Loss of Cdk4 function cell autonomously impairs enterocyte endoreplication and over-expression of CycD/Cdk4 causes kinase-dependent excessive endoreplication and growth of enterocytes. This is consistent with previous studies showing that loss of Cdk4 or CycD leads to impaired cellular growth and that ectopic expression of CycD/Cdk4 strongly induces endoreplication of post-mitotic tissues such as the larval salivary gland and the fat body (Frei et al., 2005; Meyer et al., 2000). The numbers of esgGFP+ ISCs/enteroblasts and numbers of Dl-lacZ expressing ISCs are reduced in cdk43 flies, which eclose with 30% fewer ISCs than control flies, demonstrating that Cdk4 is important for gut development during pupariation. Importantly the ISCs show a drastically decreased rate of turnover during maturation of adult flies, resulting in a 55% reduction in ISC numbers in 3-day-old flies that is maintained throughout the life of the animal. One drawback of our Cdk4 re-expression experiments is that all described experiments with Gal4 drivers (Dl, esgGFP, NP1) are non-conditional and Cdk4 is continuously expressed during larval stages, pupariation and adulthood. Unfortunately it was not possible to employ the temperature sensitive tubulin-Gal80 conditional driver to attempt to uncouple the developmental and adult requirements for Cdk4 due to the fact that cdk43 or cycd1 homozygous mutant flies are not viable when pupariation takes place at 18°C.
The dramatic reduction of the functioning stem cell compartment of the AMG in mature adults partly reflects a cell autonomous requirement for Cdk4 in proliferation of ISCs as shown by Dl-Gal4-driven rescue and RNAi knockdown experiments. Driving RNAi expression in both ISCs and enteroblasts in wild type flies using esgGFP-Gal4 more closely approximated the cdk43 mutant phenotypes with respect to ISC, enterocyte and enteroendocrine cell numbers, and ISC/enteroblast-specific reintroduction of Cdk4 caused a stronger rescue of these mutant phenotypes than the ISC-specific rescue. However, since esgGFP-Gal4 driven expression of transgenes can persist in early enterocytes (Shaw et al., 2010), reintroduction of Cdk4 in ISCs and enteroblasts also partially rescued enterocyte endoreplication defects, complicating the interpretation of this experiment. Importantly, enterocyte-specific reintroduction of Cdk4 using the NP1-Gal4 driver impressively rescued ISC proliferation and abundance and partially rescued numbers of enterocytes and enteroendocrine cells, arguing that the growth status of enterocytes regulates ISC proliferation and differentiation. A series of experiments involving modulation of enterocyte growth through genetic manipulations of CycD/Cdk4, Rheb and Tsc1/Tsc2 further demonstrated that there is an intimate connection between enterocyte growth status and regulation of ISC abundance. Finally, MARCM stem cell clones expressing Cdk4 RNAi showed defects in clonal expansion, consistent with our other findings of cell autonomous requirements for Cdk4 for ISC proliferation, enteroblast differentiation and cell non-autonomous roles of Cdk4 in enterocytes that influence progenitor cell functions.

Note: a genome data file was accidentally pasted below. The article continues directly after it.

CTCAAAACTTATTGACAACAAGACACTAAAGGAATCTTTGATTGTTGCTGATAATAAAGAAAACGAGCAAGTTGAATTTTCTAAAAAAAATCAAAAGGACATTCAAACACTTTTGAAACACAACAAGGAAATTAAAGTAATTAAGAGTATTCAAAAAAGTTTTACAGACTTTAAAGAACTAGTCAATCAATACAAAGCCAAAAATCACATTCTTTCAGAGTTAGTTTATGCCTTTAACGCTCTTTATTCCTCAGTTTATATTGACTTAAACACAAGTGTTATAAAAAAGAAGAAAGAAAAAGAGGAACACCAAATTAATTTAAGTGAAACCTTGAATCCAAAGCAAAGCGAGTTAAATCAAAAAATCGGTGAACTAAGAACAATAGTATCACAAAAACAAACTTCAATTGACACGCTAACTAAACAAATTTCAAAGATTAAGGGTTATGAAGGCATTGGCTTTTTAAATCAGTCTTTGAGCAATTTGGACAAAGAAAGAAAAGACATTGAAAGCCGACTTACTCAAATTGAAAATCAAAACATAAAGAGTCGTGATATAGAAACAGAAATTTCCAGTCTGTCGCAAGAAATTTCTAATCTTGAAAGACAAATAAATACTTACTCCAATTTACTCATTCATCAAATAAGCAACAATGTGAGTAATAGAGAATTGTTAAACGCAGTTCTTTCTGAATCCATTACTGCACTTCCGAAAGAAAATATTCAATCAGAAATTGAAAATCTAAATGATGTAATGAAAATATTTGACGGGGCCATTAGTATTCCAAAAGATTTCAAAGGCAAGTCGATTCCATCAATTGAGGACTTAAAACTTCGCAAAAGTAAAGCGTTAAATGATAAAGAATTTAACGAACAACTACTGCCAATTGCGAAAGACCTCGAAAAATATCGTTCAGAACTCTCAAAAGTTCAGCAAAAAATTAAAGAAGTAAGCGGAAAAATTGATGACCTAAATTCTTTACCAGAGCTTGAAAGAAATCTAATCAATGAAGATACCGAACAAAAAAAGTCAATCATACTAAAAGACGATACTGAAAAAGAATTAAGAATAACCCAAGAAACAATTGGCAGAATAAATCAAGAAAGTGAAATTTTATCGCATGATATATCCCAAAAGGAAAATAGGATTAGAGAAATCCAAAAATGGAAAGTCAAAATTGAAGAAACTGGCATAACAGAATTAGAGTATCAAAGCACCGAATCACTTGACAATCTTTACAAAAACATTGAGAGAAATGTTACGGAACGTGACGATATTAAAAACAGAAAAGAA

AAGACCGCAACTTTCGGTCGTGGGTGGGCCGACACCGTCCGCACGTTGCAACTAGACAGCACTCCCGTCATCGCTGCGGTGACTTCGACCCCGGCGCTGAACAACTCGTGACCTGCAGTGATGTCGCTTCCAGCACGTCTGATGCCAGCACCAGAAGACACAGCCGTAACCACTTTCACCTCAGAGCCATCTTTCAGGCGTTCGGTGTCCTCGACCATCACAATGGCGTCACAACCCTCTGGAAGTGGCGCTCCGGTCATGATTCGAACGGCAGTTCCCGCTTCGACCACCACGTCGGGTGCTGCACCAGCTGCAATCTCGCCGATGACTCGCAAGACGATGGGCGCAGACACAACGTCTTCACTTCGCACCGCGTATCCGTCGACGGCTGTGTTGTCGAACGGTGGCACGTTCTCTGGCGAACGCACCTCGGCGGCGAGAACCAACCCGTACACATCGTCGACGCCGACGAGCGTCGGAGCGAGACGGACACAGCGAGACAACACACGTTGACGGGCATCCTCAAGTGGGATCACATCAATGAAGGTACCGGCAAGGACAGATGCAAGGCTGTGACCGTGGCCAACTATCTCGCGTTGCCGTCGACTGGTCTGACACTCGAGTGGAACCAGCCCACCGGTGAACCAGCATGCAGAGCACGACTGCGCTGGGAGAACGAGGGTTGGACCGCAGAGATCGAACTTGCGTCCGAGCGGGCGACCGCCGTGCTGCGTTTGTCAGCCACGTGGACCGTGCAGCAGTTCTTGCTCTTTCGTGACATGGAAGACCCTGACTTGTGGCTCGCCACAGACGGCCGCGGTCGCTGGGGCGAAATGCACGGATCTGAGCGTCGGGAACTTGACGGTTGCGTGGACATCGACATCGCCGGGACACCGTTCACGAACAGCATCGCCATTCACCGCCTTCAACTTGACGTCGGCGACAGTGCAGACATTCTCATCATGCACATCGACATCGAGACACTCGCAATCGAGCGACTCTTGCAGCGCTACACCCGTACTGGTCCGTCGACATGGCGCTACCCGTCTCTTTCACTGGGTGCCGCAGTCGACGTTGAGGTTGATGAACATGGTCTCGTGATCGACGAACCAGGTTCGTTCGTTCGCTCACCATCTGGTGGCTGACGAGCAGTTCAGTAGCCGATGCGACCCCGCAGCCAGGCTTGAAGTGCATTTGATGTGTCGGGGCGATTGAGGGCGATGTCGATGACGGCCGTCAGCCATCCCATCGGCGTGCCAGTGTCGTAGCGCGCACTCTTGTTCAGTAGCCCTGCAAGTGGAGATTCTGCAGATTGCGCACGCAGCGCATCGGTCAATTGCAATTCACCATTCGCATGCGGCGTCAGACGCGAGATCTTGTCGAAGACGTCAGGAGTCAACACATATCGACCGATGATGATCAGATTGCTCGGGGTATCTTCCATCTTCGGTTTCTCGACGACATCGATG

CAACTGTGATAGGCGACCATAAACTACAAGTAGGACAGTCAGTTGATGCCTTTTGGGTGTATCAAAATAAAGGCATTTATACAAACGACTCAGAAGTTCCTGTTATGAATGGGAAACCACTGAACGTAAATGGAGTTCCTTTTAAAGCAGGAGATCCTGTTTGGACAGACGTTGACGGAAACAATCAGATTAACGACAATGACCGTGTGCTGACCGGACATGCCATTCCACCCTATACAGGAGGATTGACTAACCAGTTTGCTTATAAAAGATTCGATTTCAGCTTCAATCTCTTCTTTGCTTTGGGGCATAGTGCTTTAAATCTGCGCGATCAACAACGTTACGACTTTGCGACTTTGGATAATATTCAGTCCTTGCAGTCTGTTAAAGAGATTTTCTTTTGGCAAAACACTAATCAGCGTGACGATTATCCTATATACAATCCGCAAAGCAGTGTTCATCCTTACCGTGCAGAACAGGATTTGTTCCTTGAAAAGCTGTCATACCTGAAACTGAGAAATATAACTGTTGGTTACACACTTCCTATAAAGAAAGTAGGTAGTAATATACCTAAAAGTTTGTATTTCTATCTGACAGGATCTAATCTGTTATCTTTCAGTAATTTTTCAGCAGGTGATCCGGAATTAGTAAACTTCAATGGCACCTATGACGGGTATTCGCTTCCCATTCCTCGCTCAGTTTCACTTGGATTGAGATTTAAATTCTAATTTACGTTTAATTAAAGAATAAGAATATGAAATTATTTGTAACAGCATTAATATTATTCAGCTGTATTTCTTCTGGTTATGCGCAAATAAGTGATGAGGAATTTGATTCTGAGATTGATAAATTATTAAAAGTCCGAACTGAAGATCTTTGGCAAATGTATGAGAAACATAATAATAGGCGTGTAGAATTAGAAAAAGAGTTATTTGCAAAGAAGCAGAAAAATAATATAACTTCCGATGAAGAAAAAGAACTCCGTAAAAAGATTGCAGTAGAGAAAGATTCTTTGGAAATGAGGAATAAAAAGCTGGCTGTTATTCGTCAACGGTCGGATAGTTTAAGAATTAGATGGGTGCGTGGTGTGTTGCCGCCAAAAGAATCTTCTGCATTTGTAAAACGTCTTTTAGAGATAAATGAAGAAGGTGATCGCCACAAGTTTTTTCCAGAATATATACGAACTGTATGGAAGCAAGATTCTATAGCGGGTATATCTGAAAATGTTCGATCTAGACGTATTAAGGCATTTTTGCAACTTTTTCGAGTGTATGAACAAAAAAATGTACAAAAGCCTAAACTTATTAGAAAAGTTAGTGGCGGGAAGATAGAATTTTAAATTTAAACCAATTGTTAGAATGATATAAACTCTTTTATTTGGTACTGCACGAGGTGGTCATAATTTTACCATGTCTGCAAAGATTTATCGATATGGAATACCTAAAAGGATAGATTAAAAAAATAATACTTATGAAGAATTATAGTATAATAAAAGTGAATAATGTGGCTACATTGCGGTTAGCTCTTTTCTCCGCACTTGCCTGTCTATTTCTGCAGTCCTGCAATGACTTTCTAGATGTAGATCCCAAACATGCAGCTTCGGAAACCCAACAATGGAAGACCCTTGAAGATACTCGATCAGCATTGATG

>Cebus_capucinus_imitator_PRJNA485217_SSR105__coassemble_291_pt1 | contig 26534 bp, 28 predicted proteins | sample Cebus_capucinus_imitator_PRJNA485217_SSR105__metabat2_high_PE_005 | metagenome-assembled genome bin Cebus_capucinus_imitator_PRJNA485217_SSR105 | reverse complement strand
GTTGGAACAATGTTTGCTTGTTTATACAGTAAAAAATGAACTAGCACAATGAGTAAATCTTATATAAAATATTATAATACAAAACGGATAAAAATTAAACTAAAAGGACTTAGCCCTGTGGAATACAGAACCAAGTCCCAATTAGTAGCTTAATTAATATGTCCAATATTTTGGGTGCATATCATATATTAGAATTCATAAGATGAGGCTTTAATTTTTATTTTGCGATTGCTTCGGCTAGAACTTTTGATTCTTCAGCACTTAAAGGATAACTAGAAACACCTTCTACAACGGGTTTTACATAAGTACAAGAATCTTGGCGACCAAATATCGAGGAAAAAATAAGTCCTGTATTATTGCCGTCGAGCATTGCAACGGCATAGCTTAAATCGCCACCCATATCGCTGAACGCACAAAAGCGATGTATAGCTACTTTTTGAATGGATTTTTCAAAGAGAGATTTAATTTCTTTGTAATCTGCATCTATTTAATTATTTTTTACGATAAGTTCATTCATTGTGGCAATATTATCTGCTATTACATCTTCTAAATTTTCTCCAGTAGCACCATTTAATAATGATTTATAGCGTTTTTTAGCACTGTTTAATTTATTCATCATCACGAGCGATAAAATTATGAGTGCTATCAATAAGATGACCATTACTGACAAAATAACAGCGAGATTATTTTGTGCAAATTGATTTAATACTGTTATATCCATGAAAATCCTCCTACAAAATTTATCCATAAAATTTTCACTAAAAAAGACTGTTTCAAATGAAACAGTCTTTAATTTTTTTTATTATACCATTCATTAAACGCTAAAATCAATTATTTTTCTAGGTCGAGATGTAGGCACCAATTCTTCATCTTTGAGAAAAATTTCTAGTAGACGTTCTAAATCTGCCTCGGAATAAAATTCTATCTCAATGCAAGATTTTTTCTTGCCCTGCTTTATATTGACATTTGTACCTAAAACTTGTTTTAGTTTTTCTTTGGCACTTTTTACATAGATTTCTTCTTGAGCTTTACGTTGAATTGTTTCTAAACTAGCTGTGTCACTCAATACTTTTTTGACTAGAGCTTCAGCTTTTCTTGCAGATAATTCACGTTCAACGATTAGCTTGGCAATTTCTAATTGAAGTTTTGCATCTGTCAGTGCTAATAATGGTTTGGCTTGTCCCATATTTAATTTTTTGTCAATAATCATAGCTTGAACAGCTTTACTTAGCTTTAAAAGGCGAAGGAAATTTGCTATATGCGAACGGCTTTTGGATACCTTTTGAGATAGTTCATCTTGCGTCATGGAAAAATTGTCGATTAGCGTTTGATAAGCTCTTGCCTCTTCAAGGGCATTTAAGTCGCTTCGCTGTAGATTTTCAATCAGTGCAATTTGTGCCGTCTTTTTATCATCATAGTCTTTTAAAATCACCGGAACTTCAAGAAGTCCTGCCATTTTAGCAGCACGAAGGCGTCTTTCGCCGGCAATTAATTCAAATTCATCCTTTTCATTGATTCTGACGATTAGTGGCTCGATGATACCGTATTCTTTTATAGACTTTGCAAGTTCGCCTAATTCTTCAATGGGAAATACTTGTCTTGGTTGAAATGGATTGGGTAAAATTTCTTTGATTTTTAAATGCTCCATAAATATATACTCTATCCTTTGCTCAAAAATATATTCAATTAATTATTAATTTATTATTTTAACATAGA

The failure of ISCs in cdk43 guts to proliferate and increase the number of differentiated enterocytes and enteroendocrine cells appears to be at least partly due to mis-differentiation and loss of stemness. These phenotypes also have cell autonomous and cell non-autonomous components. The demonstration that driving Cdk4 RNAi in ISCs or in enteroblasts in wild type flies caused a large reduction in enteroendocrine cell numbers but only a very small reduction in enterocyte numbers argues that there is a cell autonomous requirement for Cdk4 in these cell types to regulate the fate decision of enteroblasts to form enteroendocrine cells. Uncovering the mechanism underlying this effect will require further study. In this context a recent study showed that bidirectional Notch signalling between ISCs and progeny cells is important for cell fate determination and for maintenance of ISC multipotency (Guo and Ohlstein, 2015), providing a potential starting point to investigate how Cdk4 function in enteroblasts can regulate enteroendocrine cell formation. Intriguingly, restoring Cdk4 expression in enterocytes largely rescued the reduced numbers of enterocytes and enteroendocrine cells in cdk43 mutant guts, and enterocyte-specific Cdk4 knockdown in wild type guts reduced total numbers of enterocytes and enteroendocrine cells, implying that correct differentiation of enteroblasts to generate mature intestinal cells also requires Cdk4 function in enterocytes. This cell non-autonomous requirement for Cdk4 in enterocytes in controlling differentiation of ISCs/enteroblasts can be at least partially uncoupled from its function in regulating enterocyte growth since enterocyte-specific Rheb over-expression in cdk43 mutant guts restored enterocyte growth but did not rescue the numbers of enterocytes and enteroendocrine cells, despite initially increasing ISC proliferation. This argues that enterocytes control ISC proliferation and enteroblast differentiation through at least two separate cell non-autonomous processes; one dependent on enterocyte growth status and one dependent on the presence of Cdk4 in enterocytes. Fig. 10 schematically summarises these enterocyte growth status-dependent and Cdk4-dependent cell non-autonomous regulatory functions in the context of the different genotypes that were employed in this study.